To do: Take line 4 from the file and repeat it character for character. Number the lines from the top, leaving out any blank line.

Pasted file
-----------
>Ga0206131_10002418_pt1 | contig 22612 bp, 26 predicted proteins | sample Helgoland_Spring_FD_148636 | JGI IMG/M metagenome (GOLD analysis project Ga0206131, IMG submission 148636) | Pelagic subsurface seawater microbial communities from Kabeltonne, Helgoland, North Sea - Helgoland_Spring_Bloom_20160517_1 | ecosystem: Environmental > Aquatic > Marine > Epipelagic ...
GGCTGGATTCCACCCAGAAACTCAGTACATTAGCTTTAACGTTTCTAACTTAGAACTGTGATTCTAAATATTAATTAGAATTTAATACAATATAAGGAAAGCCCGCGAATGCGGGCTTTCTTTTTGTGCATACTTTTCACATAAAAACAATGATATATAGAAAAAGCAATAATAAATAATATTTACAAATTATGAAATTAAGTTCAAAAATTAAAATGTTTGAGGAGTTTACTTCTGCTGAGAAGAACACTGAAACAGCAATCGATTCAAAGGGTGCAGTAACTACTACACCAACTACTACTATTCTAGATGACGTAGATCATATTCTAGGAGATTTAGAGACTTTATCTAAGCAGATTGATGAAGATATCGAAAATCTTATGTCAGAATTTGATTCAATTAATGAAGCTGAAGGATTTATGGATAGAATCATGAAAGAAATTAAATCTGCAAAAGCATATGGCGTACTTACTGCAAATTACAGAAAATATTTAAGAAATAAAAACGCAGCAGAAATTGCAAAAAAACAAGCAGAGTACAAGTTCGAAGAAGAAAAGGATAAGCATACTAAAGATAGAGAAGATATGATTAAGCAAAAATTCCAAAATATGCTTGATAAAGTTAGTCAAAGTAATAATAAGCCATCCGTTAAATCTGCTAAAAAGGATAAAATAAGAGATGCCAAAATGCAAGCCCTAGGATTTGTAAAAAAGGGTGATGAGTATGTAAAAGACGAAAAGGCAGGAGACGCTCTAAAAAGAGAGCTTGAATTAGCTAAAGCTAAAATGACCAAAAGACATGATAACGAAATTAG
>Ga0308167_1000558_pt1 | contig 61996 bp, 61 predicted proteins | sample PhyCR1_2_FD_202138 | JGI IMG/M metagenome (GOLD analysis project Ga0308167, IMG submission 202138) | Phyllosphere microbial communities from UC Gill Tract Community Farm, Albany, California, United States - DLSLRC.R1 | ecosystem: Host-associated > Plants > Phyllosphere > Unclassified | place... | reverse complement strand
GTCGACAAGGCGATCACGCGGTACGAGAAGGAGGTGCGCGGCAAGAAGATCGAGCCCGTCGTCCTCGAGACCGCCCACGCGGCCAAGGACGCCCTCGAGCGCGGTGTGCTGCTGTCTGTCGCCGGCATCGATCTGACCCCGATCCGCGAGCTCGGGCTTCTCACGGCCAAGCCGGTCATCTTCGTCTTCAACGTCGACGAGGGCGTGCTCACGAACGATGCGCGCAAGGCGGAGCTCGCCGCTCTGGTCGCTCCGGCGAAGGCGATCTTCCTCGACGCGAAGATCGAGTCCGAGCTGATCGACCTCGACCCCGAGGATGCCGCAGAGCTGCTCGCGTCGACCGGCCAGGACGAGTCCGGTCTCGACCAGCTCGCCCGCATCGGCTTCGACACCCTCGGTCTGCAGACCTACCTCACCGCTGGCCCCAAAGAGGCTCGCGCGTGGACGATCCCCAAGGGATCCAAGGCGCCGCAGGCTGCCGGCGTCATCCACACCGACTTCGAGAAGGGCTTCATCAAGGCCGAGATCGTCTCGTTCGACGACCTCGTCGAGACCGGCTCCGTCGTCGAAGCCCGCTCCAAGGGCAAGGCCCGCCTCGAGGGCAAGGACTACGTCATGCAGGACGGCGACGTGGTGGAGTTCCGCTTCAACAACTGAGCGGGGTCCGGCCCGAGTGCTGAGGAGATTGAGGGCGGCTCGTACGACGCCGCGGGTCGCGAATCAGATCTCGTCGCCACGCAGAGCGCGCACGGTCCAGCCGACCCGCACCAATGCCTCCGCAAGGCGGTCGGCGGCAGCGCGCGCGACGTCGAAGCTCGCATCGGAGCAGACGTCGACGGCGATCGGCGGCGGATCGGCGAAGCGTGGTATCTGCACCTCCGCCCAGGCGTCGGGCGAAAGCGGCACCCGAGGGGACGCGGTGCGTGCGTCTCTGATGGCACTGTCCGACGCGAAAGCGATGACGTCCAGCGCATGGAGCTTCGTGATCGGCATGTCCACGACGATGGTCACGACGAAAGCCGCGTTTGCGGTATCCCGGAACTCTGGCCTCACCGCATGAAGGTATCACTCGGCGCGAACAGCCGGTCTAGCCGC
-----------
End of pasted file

GTCGACAAGGCGATCACGCGGTACGAGAAGGAGGTGCGCGGCAAGAAGATCGAGCCCGTCGTCCTCGAGACCGCCCACGCGGCCAAGGACGCCCTCGAGCGCGGTGTGCTGCTGTCTGTCGCCGGCATCGATCTGACCCCGATCCGCGAGCTCGGGCTTCTCACGGCCAAGCCGGTCATCTTCGTCTTCAACGTCGACGAGGGCGTGCTCACGAACGATGCGCGCAAGGCGGAGCTCGCCGCTCTGGTCGCTCCGGCGAAGGCGATCTTCCTCGACGCGAAGATCGAGTCCGAGCTGATCGACCTCGACCCCGAGGATGCCGCAGAGCTGCTCGCGTCGACCGGCCAGGACGAGTCCGGTCTCGACCAGCTCGCCCGCATCGGCTTCGACACCCTCGGTCTGCAGACCTACCTCACCGCTGGCCCCAAAGAGGCTCGCGCGTGGACGATCCCCAAGGGATCCAAGGCGCCGCAGGCTGCCGGCGTCATCCACACCGACTTCGAGAAGGGCTTCATCAAGGCCGAGATCGTCTCGTTCGACGACCTCGTCGAGACCGGCTCCGTCGTCGAAGCCCGCTCCAAGGGCAAGGCCCGCCTCGAGGGCAAGGACTACGTCATGCAGGACGGCGACGTGGTGGAGTTCCGCTTCAACAACTGAGCGGGGTCCGGCCCGAGTGCTGAGGAGATTGAGGGCGGCTCGTACGACGCCGCGGGTCGCGAATCAGATCTCGTCGCCACGCAGAGCGCGCACGGTCCAGCCGACCCGCACCAATGCCTCCGCAAGGCGGTCGGCGGCAGCGCGCGCGACGTCGAAGCTCGCATCGGAGCAGACGTCGACGGCGATCGGCGGCGGATCGGCGAAGCGTGGTATCTGCACCTCCGCCCAGGCGTCGGGCGAAAGCGGCACCCGAGGGGACGCGGTGCGTGCGTCTCTGATGGCACTGTCCGACGCGAAAGCGATGACGTCCAGCGCATGGAGCTTCGTGATCGGCATGTCCACGACGATGGTCACGACGAAAGCCGCGTTTGCGGTATCCCGGAACTCTGGCCTCACCGCATGAAGGTATCACTCGGCGCGAACAGCCGGTCTAGCCGC